Tuesday, August 29, 2006

Poetry for Children

As I work on my newest grant application, this time to put together seminars and workshops for middle school teachers, I keep butting up against the limits of my own knowledge about poetry for children. And for adolescents. And for young adults. I have some sense of what "grown-up" poems are out there that might teach well to kids, or at least by loved by them, but my sense of the broad expanse of work that bridges the gap from childhood to college is weaker than I'd like.

Browsing for that Frost quote about poetry as "serious play," I stumbled on this page about "Serious Play: Reading Poetry with Children" from the Academy of American Poets. Here's part of their text:

"Play is what we want to do. Work is what we have to do." said W. H. Auden. Poetry is both of those things. Robert Frost, in fact, defined poetry as "serious play." Poetry is the liveliest use of language, and nobody knows more instinctively how to take delight in that playfulness than children. Surely no parent or educator feels that children must be force-fed Dr. Seuss or Shel Silverstein, or Mother Goose for that matter; children love rhymes, word games, and the magic effects of verse. At the same time, anyone familiar with the techniques pioneered in the 1960s by the poet Kenneth Koch knows that children are equally delighted by more sophisticated poetry when it is presented creatively. It is not an exaggeration to say that all children, at least until adolescence, are natural poets.

The trick is how to translate this energy, once aroused and captured, into the desire to read poetry seriously, to do the intellectual work necessary to gain a basic mastery of the literary art, just as one does, say, with math, biology, or Spanish. There are several crucial components which apply equally to many fields of knowledge: natural affinity, family, school, and community.

It is a simple fact that some children are more drawn to words and literature than others. Sometimes all it takes is the influence of the right person or book at the right moment, to tap something that is set to blossom inside--a love of language, of the sound or meaning of words, of their look on the page. But it is critically important for all children that the right opportunities, the right people, be there when the moment is at hand.

Often the first of these opportunities is the influence of family. How many of us can't remember a song that our parents sung, a book or a poem that was read to us countless times, or a favorite bedtime story? At that intersection of love and language is poetry. Naomi Shihab Nye urges us to "remember the dignity of daily affirmation, whatever one does--the mother speaking to the child is also a poem."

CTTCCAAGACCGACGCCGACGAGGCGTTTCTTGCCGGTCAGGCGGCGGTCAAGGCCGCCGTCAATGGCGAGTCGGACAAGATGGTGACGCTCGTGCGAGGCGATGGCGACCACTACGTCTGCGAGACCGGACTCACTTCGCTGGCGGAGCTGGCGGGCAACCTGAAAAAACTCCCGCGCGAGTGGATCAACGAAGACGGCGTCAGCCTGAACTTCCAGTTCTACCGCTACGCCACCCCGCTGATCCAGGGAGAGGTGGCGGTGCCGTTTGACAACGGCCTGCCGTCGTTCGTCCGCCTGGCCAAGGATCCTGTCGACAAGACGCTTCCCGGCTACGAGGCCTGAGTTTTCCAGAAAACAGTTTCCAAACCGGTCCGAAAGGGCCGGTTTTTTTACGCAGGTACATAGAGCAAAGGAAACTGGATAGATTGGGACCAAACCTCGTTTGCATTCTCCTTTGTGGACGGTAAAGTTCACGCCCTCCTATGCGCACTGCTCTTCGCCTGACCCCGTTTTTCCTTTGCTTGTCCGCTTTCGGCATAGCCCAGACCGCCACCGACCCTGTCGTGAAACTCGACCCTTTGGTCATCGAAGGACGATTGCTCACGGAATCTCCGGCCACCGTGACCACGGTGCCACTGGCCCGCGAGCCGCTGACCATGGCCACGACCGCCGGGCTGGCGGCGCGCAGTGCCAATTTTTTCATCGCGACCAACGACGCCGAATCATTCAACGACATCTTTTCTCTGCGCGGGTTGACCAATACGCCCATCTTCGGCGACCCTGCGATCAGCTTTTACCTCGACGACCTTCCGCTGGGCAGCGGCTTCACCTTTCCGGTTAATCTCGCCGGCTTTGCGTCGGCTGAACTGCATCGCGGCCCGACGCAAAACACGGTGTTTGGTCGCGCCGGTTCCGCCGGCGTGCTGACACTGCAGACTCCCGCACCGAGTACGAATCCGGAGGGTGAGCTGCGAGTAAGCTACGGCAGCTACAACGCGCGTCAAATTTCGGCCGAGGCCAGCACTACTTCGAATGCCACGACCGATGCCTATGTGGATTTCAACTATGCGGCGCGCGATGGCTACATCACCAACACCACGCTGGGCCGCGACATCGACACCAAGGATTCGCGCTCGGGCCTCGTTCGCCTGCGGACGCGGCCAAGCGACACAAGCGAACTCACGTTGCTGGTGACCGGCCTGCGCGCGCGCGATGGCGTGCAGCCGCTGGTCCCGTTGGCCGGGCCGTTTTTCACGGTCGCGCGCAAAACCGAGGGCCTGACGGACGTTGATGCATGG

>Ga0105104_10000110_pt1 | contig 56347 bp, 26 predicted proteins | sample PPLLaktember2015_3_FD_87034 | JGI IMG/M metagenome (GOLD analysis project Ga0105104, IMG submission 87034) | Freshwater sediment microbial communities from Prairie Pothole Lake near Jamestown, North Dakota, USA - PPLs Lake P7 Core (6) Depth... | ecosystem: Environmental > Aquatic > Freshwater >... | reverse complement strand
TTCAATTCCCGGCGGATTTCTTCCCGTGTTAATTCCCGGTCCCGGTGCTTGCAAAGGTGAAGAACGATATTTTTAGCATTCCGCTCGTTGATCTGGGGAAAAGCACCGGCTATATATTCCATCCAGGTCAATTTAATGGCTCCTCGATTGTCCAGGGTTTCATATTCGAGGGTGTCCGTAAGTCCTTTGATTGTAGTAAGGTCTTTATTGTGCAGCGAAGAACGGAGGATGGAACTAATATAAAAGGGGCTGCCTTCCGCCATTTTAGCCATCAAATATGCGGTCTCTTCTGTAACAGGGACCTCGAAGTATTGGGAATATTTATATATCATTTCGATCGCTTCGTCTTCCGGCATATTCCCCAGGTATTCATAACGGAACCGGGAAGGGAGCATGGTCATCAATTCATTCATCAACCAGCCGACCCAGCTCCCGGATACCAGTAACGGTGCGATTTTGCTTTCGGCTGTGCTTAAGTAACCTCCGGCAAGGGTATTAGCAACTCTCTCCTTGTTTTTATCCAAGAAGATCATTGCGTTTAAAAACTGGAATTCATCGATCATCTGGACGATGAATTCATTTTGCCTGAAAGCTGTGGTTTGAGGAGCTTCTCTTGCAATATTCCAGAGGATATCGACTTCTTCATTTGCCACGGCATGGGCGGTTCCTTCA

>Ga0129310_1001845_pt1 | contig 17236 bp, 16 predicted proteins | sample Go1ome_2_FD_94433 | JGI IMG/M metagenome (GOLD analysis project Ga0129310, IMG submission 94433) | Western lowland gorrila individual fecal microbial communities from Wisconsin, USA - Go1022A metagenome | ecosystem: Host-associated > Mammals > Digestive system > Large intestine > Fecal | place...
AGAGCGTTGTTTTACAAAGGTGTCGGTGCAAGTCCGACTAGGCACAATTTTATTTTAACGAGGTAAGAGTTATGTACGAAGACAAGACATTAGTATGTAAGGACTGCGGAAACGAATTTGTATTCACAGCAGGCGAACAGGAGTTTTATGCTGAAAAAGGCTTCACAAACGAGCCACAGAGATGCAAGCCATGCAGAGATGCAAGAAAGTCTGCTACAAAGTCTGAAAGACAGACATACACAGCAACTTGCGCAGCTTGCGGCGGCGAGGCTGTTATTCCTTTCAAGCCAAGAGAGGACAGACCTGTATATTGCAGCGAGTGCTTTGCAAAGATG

After the home comes the classroom, a frequent stumbling block for poetry. Any subject--even school itself--can be characterized as "liver and onions" by a student who isn't turned on to the excitement of learning. Although many teachers were raised to believe that poetry was an obscure, inaccessible, and unpalatable art, just as many understand its intrinsic value, but want guidance on how to approach it in class: recipes for poetry.

I like that last phrase--but then, I like to cook. And eat. Hmmm... On the other hand, I like liver and onions, too. Maybe I'm not their audience.

Anyway, if you teach younger grades, or if you don't but want to explore the topic, they seem to have a fine list of links to poems, essays, and author pages. I'll spend some time exploring them later today, once I get more work done on the grant proposal. If I find anything really startling, I'll let you know.

Tuesday, August 22, 2006

The Great Pennywhistle Mystery

So on my way to the Great North Woods this summer, I picked up a Generation pennywhistle, key of D, to noodle away on and commune with the loons. Took me longer than I'd like to admit to get a decent sound out of it, but I was determined--and, to be honest, I figured if my son saw me struggling, he'd give it a try just to show up the old man. It was the one on the top there, with the green fipple. (Or is that the chiff? I still haven't learned.) About halfway to the woods, in Stevens' Point, we stopped by a lovely musical instrument store to browse and bargain, and I had a thought: since my son and I were now competing, not only with each other, but with my daughter for the whistle, why not pick up another couple of them for the road?